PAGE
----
It freaks me out that tiny atoms and huge solar systems consist of things rotating around each other in a similar way. It's also weird to see time-lapse footage of human beings building things (like that super-fast hotel build in China) and realize how insectoid our activities look when sped up. And above you see the latest strange big/small connection: The planet Earth resembling a beating heart or a breathing being.
A guy named John Nelson runs the UX Blog, which covers user experience, mapping and data visualization for parent software company IDV Solutions. Nelson pulled twelve rare, unobscured-by-clouds images of our planet off of NASA's Visible Earth catalog taken at different times of the year. Stitching them together into an animation, he made the visually stunning discovery you see here: As the seasons change, the ebb and flow of snow and greenery makes our little rock look like it's breathing.
While my initial reaction at seeing this approaches neurotic panic, Nelson is more contemplative:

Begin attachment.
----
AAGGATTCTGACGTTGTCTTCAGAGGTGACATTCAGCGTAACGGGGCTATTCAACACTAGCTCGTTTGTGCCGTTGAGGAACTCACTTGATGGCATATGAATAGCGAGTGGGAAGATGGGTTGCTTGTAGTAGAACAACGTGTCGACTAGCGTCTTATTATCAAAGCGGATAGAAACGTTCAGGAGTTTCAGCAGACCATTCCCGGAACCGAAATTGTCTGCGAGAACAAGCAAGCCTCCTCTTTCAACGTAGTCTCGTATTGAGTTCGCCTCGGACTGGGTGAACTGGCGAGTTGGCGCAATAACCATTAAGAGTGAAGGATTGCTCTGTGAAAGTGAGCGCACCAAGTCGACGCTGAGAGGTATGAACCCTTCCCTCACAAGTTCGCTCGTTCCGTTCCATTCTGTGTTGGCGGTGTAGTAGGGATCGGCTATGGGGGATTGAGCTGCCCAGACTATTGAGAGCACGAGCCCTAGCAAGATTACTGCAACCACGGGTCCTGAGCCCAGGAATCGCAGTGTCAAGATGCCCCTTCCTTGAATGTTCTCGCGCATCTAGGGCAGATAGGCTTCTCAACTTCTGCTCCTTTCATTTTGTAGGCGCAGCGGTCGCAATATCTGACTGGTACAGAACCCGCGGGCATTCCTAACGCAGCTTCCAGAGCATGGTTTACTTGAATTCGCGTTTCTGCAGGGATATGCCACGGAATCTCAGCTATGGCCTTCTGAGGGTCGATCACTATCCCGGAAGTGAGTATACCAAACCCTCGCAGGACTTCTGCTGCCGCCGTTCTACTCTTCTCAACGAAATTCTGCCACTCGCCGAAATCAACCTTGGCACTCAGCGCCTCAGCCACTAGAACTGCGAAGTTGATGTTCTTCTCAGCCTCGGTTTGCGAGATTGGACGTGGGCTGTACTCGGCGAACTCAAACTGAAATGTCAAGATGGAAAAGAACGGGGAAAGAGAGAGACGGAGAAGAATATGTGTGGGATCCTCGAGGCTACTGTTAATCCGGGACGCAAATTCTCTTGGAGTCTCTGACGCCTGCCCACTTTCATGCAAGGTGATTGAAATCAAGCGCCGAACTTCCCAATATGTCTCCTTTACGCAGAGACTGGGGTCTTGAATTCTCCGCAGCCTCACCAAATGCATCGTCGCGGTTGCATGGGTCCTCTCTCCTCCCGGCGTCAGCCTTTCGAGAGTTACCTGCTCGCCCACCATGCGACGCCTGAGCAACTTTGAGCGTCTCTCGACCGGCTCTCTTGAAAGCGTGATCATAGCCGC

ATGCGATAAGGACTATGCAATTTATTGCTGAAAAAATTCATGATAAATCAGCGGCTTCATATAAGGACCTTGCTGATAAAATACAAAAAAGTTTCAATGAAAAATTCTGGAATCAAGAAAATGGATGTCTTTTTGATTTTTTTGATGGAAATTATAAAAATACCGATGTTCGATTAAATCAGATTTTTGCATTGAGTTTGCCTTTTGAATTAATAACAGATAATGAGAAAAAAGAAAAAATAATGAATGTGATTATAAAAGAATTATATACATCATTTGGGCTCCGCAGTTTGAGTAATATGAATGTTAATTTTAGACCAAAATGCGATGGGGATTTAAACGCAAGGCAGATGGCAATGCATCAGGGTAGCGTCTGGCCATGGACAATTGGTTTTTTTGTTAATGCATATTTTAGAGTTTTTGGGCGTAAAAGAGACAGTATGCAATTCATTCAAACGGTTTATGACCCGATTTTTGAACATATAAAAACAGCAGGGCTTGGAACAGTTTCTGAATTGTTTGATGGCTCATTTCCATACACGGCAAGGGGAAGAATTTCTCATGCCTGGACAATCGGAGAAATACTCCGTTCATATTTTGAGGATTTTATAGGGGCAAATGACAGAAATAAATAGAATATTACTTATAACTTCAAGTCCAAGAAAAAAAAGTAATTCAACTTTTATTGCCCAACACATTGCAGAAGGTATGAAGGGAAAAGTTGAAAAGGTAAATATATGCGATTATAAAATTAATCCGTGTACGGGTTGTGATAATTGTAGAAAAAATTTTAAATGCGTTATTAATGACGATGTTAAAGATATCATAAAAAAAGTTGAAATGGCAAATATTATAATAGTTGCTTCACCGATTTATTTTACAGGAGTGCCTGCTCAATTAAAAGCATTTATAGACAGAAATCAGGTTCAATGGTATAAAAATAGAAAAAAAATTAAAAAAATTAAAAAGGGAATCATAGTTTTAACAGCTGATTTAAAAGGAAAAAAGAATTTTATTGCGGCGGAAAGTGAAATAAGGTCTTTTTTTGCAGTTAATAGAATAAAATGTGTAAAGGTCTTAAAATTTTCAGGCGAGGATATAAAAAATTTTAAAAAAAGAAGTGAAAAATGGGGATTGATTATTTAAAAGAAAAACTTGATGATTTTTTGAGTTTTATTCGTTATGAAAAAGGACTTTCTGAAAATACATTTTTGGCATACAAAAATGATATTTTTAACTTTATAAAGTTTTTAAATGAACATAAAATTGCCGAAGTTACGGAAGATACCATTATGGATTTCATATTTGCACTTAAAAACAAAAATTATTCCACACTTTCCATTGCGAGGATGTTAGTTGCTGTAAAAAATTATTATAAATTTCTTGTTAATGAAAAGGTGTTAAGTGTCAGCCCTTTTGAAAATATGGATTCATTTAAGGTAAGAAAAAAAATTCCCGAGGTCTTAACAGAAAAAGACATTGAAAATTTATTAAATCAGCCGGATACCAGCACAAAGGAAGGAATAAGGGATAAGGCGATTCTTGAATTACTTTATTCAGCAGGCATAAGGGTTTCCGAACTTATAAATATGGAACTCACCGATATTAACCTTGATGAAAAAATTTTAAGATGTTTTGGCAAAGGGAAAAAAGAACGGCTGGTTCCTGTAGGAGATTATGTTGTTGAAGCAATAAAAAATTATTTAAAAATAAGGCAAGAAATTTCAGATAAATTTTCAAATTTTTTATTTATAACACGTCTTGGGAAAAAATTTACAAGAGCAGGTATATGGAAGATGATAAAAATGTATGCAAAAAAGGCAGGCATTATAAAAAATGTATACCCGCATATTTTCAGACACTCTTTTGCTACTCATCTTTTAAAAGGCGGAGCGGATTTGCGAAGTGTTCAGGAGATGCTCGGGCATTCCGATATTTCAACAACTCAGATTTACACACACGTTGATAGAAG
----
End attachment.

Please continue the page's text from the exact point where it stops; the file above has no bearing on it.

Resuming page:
Having spent much of my life [in an area of North America with strong seasonal changes], I have had a consistent seasonal metronome through which I track the years of my life. When I stitch together what can be an impersonal snapshot of an entire planet, all of the sudden I see a thing with a heartbeat. I can track one location throughout a year to compare the annual push and pull of snow and plant life there, while in my periphery I see the oscillating wave of life advancing and retreating, advancing and retreating. And I'm reassured by it.
There's one thing, however, that we're on the same page about. "I didn't expect to be so mesmerized by them," Nelson writes of the GIFs he's created. "I can't look away."